Bring both cook and no-cook food: If you’re an ultralight backpacker that cold soaks food—someone use to camping without a stove or hot food—I recommend making an exception for cold weather. Always bring a reliable stove for melting snow, creating hot water bottles, and warming meals. This method is the way to stay completely warm and comfortable in cold conditions. That said, backup no-cook meals are also recommended because situations can arise that prevent setting up a stove.
Don’t lose your heat! Avoid staying out in the cold and wind unprotected. Always put on layers and wind protection first when you arrive at your camp and then start cooking. It is hard to regain body heat once you lose it. The main secret to winter comfort is to never lose your heat. If you do lose it and your stove fails, you will not have a hot water bottle and you’ll be in your sleeping bag shivering for a long time. Don’t make that mistake!
Canister fuel and liquid fuel stoves: Both canister fuel and liquid fuel stoves will work in the mild winter weather conditions found here in the Cascade Mountains, but a liquid fuel stove usually performs better at high elevations in colder and windy conditions. I use an MSR Whisperlite International stove. If you use a liquid fuel stove it is important to understand how the design work in order to position the pump correctly and make sure the coil is heated by the primer flame. Do not light a liquid fuel stove in or near a tent because the primer flame will instantly melt the tent. The windscreen is an important part of the liquid fuel system as it protects the flame ensuring efficient heat. Windscreens are not safe on canister stoves. A canister stove with its own built-in windscreen is recommended, such as the MSR Reactor Stove System. That said, many hikers manage with simple PocketRocket stoves.
Because stoves are so essential to water supply, always follow these tips:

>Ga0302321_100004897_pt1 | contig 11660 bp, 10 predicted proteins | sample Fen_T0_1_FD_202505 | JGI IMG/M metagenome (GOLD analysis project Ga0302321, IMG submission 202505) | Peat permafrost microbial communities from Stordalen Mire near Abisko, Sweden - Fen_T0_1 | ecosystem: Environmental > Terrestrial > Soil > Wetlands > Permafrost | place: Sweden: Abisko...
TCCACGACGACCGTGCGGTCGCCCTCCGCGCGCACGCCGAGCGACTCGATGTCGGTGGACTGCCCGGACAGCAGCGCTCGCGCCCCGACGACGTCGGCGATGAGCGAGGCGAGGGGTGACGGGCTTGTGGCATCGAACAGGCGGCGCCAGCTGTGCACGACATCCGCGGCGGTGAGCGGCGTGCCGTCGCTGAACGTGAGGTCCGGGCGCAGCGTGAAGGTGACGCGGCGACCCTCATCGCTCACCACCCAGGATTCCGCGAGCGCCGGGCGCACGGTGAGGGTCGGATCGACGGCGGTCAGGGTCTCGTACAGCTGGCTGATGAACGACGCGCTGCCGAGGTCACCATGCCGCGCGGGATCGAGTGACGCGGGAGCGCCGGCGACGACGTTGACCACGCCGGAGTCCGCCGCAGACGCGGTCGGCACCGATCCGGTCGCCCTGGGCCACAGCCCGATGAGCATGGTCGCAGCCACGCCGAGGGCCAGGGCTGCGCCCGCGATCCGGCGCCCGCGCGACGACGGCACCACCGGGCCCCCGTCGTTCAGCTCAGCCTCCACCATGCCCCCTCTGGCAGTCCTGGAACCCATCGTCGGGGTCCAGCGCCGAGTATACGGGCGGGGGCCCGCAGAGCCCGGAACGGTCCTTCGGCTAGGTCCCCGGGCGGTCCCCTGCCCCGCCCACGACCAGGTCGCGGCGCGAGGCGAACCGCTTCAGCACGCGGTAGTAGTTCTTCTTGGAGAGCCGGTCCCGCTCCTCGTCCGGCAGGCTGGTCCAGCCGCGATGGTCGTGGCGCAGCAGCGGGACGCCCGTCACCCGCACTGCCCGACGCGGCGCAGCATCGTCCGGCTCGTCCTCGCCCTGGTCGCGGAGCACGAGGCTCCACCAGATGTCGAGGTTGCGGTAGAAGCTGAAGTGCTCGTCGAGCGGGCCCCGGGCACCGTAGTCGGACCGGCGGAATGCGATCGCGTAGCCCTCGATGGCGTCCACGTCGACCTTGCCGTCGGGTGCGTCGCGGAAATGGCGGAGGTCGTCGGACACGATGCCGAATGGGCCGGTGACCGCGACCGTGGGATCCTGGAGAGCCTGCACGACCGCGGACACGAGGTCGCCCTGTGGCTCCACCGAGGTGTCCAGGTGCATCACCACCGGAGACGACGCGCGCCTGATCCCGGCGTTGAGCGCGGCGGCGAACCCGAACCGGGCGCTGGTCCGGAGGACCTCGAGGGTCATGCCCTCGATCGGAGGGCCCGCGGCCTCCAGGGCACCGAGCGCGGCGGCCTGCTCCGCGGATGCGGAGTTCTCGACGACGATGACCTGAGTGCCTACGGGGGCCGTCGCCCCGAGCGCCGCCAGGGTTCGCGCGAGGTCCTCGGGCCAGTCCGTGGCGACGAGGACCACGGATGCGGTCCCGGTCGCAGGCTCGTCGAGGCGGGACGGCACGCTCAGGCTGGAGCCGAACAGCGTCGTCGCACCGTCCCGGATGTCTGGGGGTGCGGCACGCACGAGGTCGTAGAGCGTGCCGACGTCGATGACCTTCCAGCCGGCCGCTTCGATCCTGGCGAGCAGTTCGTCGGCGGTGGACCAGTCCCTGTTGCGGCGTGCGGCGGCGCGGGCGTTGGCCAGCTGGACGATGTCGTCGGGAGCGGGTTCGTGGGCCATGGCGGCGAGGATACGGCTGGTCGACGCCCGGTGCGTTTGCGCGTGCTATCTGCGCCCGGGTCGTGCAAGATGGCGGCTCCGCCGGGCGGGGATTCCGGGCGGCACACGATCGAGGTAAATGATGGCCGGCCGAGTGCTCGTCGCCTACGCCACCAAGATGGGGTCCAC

Tip 1: A flint is the most reliable all-weather fire starter and all you need to ignite a stove. If you decide to use a flint, practice at home first. It is not as easy as it sounds. Regardless of what type of firestarter you prefer, it is wise to carry multiple starters—flint, small lighter, and/or matches—because any one of them can fail in cold snowy conditions. Matches are most likely to fail, followed by lighters. The clear lighters allow you to see the fuel level in your lighter, but are made of cheaper materials and tend to fail a lot compared to the better Bic lighters.
Tip 2: No group should rely on just one stove. Everyone should bring their own stove and some extra fuel in case someone’s stove fails. Stoves are critically important and failures are not uncommon.
Tip 3. Bring enough fuel. 11 fluid ounces of fuel is usually sufficient for a weekend, as is a fuel canister, but I have started to bring 20 ounces just to have extra fuel in case someone else in the group has stove problems. It happens.
Tip 4: Always bring a stove repair kit. This applies to MSR liquid fuel stoves because these stoves can be repaired and serviced in the field. Canister stoves cannot. A stove that fails is a serious problem. At the very least, bring the tools (the wrench and cleaning needle) so you can unclog the fuel jet if necessary. A tutorial video for servicing MSR stoves is available here: https://youtu.be/O1WSGFBq-FI. Get the service kit that is specific to your stove. Practice servicing your stove at home. I promise it is not as easy as it looks in the MSR videos. The first time you use the jet and cable tool to pull out the fuel line cable on an old stove can be painful and hard. When you can calmly service a liquid fuel stove on a cold dark winter night in the wind on a mountain top, you are a Jedi winter backpacker.